The Dead Robots' Society

Writers on Writing


  1. Hi, I’m trying to get into the habit of writing, but can’t seem to get over the fear of writing my first book. Do you guys have any advice?

  2. I could say something flippant like quote Dune (“Fear is the mind killer”), but instead I’ll say this. The only fear you need is of not finishing it. Period. It doesn’t matter if it’s terrible, it doesn’t matter if it’ll never see the light of day. What matters is that you enjoyed writing it, that it’s proof you can actually write a novel, and, more importantly, you’ll learn from it.

    I have three novels (maybe four now) that are sitting in the proverbial digital trash heap, never to be published. Their mummified corpses remain only to remind me where I came from and where I am now. Each novel I write is better in one way or another, regardless of its sales or popularly. I’m getting better at the craft every time I write a sentence, a chapter, a book. When I read, I come across tricks of the trade I can use in my own work. Or find annoyances I try and cull from my own writing.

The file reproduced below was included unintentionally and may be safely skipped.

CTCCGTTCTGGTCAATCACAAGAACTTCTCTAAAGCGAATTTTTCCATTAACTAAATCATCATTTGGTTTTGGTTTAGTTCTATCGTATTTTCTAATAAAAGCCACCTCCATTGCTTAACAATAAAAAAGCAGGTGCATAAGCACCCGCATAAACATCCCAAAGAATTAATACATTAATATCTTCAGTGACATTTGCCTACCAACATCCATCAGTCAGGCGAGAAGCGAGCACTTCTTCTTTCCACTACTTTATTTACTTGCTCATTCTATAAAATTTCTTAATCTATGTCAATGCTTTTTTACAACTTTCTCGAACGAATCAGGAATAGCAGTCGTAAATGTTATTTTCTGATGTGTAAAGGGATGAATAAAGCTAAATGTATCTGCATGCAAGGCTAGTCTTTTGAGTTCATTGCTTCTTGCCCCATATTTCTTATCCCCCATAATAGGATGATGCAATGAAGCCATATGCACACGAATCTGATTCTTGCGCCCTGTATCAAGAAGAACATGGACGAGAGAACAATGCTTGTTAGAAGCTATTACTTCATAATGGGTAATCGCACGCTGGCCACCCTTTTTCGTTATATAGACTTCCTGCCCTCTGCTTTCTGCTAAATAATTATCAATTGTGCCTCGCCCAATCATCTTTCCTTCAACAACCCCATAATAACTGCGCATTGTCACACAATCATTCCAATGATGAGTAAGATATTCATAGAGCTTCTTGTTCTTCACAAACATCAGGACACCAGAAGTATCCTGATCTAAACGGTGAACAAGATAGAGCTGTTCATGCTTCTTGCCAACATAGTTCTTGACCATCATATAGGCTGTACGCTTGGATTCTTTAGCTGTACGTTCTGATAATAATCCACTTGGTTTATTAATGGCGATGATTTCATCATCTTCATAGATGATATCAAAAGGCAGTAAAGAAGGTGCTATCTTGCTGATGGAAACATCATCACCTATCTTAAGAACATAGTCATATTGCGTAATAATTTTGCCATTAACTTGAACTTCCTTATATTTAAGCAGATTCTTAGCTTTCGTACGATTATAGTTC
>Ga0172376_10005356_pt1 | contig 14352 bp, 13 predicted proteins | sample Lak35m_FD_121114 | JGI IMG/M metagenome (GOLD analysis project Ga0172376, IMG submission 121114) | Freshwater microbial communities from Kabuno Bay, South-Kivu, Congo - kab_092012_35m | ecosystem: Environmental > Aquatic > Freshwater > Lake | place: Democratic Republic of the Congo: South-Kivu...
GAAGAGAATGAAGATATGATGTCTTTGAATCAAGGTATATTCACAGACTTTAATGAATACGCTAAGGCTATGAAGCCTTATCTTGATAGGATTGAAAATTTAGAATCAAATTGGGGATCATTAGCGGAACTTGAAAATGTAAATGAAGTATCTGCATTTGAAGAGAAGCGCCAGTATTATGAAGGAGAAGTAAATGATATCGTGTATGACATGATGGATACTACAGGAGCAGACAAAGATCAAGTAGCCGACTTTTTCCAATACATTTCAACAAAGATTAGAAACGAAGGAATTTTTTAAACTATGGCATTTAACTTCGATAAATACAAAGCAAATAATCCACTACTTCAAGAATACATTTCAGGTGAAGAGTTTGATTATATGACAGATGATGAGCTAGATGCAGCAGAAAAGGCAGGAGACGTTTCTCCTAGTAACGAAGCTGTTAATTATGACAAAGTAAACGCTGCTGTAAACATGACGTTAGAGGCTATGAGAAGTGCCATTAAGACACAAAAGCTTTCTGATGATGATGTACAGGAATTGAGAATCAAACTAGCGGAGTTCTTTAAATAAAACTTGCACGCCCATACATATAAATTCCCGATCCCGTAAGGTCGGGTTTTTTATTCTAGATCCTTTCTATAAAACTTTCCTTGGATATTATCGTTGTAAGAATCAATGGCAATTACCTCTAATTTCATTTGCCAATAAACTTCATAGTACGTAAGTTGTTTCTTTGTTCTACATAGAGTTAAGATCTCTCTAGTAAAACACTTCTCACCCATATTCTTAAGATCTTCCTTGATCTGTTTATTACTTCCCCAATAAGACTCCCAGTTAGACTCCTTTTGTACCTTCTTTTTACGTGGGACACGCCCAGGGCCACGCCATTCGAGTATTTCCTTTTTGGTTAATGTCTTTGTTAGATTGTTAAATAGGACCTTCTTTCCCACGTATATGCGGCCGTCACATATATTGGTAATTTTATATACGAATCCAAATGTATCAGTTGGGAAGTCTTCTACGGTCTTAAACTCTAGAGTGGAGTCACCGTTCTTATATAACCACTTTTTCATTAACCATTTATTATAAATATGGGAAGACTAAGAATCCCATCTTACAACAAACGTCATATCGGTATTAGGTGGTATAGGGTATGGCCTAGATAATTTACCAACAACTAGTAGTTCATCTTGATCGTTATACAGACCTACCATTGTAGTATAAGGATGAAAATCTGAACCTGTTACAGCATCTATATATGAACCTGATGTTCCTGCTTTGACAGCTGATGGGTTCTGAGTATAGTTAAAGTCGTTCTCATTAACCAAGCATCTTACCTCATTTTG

Regardless, I truly believe writers only improve through writing, editing, and paying attention. You shouldn’t fear writing the book. What’s written can always be rewritten, edited, or thrown away. Like any good piece of Origami, words are disposable, as are stories, plots, and characters. Writing is practice. Writing is form. Writing is fun. But most of all, it’s a series of journeys. Each tale begins with a single word, and each tale ends with one. So don your crash helmet against self-loathing, wrap a critique-proof vest around your chest, and get to it.


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